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Right, Krown is not available across much of the country outside the Rust Belt. At least there are no places that will apply it that i know of. There's a similar product you can buy anywhere and apply yourself. Amsoil Heavy Duty Metal Protector spray that leaves a wax-like film like thin cosmoline. I have used on the inside of body panels and doors, and under fender liners with good result. Fluid Film is similar to Krown and can be bought in spray cans.
 

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Fubie, there is a dealer in St. Louis if that is close to you.
Thank you for the info. I will be visiting the St. Louis dealer and investigate further. Thanks again!
 

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Discussion Starter · #9 ·
Fubie,
Researching things like rustproofing is how I filled the time waiting for my Trailhawk to be delivered..... The thing is, the more info you have the more intelligent your decisions (RE: your Renegade) will be. I can tell you this much, it's worth the wait!

Tim
 

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Fubie,
Researching things like rustproofing is how I filled the time waiting for my Trailhawk to be delivered..... The thing is, the more info you have the more intelligent your decisions (RE: your Renegade) will be. I can tell you this much, it's worth the wait!

Tim
Nobody has accused you about suffering from "analysis paralysis" [sic]? :x

I vehemently agree with you.
 

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Discussion Starter · #11 ·
I took my Renegade in for it's annual re-treatment with Krown. While up on the rack the shop owner and I gave the underside a good looking over so I thought I would report back.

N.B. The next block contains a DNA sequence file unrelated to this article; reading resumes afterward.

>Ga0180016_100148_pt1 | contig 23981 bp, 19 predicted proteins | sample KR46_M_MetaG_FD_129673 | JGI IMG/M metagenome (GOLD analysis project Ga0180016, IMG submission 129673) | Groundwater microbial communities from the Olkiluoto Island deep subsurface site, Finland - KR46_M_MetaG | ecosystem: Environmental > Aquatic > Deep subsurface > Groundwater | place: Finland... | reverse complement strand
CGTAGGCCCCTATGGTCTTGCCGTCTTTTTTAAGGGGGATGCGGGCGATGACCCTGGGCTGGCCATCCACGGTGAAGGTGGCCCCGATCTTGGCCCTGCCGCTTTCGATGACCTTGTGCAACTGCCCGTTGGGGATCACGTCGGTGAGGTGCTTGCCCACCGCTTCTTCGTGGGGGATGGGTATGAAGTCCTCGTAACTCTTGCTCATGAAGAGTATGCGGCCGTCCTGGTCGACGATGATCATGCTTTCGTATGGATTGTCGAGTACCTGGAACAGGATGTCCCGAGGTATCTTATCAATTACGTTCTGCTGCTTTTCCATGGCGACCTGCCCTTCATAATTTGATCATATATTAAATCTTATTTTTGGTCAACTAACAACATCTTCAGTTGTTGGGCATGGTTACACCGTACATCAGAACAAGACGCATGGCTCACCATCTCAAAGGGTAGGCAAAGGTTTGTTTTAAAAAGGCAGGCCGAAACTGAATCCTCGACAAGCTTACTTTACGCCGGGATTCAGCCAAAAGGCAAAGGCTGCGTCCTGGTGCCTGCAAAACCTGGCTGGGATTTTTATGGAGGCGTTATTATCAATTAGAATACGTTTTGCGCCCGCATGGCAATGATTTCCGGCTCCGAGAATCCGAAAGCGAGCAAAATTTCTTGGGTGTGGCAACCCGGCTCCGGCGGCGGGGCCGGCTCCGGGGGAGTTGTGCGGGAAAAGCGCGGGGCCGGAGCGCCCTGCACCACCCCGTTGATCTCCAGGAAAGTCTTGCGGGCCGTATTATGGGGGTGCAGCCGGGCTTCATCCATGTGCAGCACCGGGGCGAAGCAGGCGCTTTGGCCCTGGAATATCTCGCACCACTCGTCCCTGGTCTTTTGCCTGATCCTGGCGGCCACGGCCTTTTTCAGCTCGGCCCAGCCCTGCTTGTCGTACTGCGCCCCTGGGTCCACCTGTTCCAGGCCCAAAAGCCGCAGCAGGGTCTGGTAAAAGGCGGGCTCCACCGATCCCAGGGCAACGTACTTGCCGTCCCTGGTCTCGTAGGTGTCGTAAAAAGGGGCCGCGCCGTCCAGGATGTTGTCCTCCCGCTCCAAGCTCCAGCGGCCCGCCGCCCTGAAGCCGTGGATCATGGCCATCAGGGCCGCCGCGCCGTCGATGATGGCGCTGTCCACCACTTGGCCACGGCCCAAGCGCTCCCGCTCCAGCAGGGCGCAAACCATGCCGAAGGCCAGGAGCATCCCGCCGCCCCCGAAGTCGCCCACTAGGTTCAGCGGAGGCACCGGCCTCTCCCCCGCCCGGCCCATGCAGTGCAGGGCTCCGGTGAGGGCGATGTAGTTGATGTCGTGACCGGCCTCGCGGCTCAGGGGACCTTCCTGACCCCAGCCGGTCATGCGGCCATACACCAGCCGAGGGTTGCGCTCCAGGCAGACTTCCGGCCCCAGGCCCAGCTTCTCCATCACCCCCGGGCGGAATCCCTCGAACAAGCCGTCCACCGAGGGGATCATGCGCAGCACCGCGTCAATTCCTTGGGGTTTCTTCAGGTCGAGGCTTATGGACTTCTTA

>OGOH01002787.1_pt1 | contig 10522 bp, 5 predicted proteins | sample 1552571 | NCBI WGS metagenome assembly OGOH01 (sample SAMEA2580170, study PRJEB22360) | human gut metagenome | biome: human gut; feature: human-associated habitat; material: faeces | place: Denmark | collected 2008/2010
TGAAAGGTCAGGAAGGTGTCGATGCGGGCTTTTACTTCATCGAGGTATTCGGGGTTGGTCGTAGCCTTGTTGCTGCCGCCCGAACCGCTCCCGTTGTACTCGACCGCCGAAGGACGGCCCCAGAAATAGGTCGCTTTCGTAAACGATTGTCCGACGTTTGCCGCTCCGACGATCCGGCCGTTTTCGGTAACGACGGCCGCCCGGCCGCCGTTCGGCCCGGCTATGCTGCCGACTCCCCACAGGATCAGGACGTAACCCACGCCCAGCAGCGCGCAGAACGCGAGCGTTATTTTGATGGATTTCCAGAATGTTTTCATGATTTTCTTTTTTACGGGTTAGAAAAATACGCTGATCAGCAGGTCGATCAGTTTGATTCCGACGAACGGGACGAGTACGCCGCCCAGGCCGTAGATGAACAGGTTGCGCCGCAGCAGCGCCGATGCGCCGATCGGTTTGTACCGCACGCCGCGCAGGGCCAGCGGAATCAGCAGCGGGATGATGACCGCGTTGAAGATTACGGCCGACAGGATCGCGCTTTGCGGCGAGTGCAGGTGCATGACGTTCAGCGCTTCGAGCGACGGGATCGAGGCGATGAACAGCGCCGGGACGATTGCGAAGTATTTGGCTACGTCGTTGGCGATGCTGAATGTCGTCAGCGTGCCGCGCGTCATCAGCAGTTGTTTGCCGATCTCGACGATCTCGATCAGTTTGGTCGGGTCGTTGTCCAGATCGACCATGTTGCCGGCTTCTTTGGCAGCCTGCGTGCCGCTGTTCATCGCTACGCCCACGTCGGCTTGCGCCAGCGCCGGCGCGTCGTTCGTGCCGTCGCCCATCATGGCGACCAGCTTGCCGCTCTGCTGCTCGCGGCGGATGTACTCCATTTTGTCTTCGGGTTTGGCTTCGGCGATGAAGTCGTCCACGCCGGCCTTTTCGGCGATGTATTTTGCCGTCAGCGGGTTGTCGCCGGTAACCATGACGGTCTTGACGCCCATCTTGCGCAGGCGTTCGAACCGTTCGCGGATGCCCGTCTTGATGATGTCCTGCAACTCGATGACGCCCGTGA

After a snowy, salty Michigan winter and driving all summer on brined back roads, I'll be darned if I could spot any new rust on the underside. It all looked very good to me and the shop owner agreed. I can't give all the credit to Krown but I did like what I saw. The visible exterior of the body still looks like new and I have only praise (no complaints) after 20,000 miles of driving.

Another product they have that might interest you is a spray that penetrates nooks and crannies and dissolves salt. You let it soak in for a few minutes then power wash it off. The shop owner recently did a demo for the Detroit DPW who is thinking of using on their salt trucks. For $20 I'll probably take my Renegade back in the spring and have the underside cleaned as a precaution. Can't hurt!
 

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OP the first picture that you pointed out where there is no plug in isn't part of the "frame" it is a support welded onto the "frame", also there are many drain holes in it so water buildup is negligible. However on the rear that is actually in the "frame" rail and should be protected. From the pictures you took I don't see any "missing" plugs, just holes that don't need them.


As far as the under coating I agree that it should be on all of it, however the stuff is heavy and mainly used for noise suppression anymore. My BMW M3 e46 doesn't have any on its underside so I think it is just a growing trend to only apply if deemed necessary by the manufacture.


PS Yes I know this is a unibody construction and doesn't have a true frame per say, however to help make my point easier for visualization I called the rails "frames"